Share your story of how hospice palliative care impacts your family.
When my husband was dying of cancer 18 years ago, sometimes he had to be hospitalized, but as much as possible we cared for him at home. At that time, we were very blessed to have Hospice nurses come to our home every day. They were never rushed, and lovingly cared about each member of our family. If it was difficult to manage his pain level, sometimes I would even have to call them in the middle of the night, and it was such a comfort to have the nurse give me more suggestions as to what to do to make him feel more comfortable, and when to take him to the hospital.
I am sure that hospice palliative care would benefit other families in trying times today. I thank God for Hospice nurses. We do not believe in euthanasia or assisted suicide. But we do believe in loving care and asking for the mercy of God and for His will to be done, either to heal our loved one, or to let him naturally die in peace as my husband did. “To live is Christ, to die is gain” when you have faith in the Lord.
A year ago, my mother died in a “nursing home” where she was not known and, therefore, not cared for as sensitively as she might have been had she been allowed to return to the retirement home she had been living in for the past 15 years of her life, (after being sent to the hospital with complications from a breast cancer diagnosis). It was her right to be amongst those who were familiar to her and, therefore, loved her like family. It was very painful to watch her have minimum care and, on some occasions, rough handling, where she ended up due to our government’s choice of an available bed.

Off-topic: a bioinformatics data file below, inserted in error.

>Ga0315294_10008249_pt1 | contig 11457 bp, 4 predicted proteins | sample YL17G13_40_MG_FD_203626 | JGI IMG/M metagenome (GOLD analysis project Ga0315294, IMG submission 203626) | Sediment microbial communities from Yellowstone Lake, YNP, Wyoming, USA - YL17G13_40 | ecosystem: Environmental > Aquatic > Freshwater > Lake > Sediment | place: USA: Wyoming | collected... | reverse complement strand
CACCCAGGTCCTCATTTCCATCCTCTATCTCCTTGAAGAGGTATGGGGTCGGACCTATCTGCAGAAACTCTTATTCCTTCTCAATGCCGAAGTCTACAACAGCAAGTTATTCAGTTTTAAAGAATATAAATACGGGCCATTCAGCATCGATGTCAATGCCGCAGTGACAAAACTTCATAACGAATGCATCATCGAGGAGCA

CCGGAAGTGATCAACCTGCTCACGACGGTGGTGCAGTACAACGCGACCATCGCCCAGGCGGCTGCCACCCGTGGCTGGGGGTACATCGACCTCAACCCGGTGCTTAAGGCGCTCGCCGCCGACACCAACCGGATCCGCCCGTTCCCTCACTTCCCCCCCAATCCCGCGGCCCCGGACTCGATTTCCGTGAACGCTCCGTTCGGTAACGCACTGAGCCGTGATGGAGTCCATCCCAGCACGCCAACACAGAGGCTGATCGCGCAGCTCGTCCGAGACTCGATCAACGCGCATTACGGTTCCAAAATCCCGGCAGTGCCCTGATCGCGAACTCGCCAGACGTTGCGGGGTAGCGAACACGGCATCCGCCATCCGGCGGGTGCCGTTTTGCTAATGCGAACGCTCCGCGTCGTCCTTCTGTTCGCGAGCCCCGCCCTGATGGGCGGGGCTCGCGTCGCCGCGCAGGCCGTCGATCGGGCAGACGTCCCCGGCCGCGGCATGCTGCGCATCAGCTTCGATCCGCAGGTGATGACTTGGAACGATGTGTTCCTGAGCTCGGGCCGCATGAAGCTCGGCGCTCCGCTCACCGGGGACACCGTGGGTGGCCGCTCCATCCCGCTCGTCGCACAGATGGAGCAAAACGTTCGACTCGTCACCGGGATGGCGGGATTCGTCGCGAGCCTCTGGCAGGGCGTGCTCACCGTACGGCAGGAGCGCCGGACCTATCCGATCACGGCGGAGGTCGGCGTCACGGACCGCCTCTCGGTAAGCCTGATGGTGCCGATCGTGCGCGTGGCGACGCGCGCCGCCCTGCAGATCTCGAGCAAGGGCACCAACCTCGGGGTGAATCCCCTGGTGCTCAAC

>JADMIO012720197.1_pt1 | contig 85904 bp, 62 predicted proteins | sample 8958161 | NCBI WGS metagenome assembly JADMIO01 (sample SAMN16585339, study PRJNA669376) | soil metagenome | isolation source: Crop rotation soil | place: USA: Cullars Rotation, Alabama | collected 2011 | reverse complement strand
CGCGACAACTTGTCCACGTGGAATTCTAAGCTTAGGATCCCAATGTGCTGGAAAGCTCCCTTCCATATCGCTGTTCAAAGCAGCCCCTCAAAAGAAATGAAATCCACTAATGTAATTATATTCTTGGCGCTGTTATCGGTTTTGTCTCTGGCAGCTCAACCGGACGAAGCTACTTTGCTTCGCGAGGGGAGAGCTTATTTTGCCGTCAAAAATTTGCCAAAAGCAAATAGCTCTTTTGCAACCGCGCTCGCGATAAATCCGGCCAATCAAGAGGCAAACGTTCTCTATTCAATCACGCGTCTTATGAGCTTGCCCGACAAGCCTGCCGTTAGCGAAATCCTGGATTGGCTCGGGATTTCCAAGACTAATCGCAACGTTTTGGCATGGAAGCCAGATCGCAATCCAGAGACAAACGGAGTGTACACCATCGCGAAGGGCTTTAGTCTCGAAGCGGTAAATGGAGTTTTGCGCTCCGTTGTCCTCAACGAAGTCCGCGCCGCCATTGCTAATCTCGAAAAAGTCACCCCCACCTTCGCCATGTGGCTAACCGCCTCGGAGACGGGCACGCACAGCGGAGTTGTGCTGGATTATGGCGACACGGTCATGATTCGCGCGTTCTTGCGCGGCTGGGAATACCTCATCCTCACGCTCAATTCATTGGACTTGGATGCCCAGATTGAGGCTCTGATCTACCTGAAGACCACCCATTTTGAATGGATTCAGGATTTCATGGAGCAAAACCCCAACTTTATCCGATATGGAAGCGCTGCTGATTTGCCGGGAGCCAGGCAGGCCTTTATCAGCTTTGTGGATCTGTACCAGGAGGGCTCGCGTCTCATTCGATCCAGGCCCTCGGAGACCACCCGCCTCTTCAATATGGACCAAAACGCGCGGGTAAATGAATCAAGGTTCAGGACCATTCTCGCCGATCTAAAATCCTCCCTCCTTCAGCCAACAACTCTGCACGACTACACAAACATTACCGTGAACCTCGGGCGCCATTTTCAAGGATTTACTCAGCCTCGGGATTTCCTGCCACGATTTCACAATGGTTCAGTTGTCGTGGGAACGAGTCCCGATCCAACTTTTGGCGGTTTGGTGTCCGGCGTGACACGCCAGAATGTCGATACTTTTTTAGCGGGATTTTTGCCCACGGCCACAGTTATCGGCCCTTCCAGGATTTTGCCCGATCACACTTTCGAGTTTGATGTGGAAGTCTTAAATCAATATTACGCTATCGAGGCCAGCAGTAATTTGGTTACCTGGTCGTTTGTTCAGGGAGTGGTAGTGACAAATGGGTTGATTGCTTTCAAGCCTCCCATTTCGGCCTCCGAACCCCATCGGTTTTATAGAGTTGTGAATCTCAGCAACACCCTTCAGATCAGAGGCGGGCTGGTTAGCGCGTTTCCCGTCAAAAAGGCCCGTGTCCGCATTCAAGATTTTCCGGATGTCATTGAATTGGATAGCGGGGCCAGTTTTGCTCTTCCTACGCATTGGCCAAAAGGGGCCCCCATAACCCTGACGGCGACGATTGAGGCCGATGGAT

The nursing home did it’s best but, unfortunately, fell short of allowing my mother’s palliative care to be the best it could be. It is unconscionable to have to endure this kind of end-of-life treatment for someone who contributed to society as a veteran and as a generally dignified human being! I still cannot accept this forced circumstance and, as a former P.S.W., I know from whence I speak. Unless you are willing to pay 24-hour nurses, who are rarely available anyway, there is no recourse to today’s system of the last, what should be, precious moments of a dear one’s life. Just SAD and very frustrating.Anonymous
My Mom really tried to keep my Dad at home until the very end of his battle with cancer, as this had been his wish. However, after what we thought was a stroke, he was forced to go to the hospital because he needed more treatment than we could provide at home. We were very thankful that Brockville and District Hospice Palliative Care was able to take care of him for his last few days. It meant a lot that he was being cared for in a warm and calm environment where he could receive medical attention when he needed it. My brother and I were also glad that they continued to reach out to my Mom after my dad had left us, as the grieving period was also very difficult to deal with.Anonymous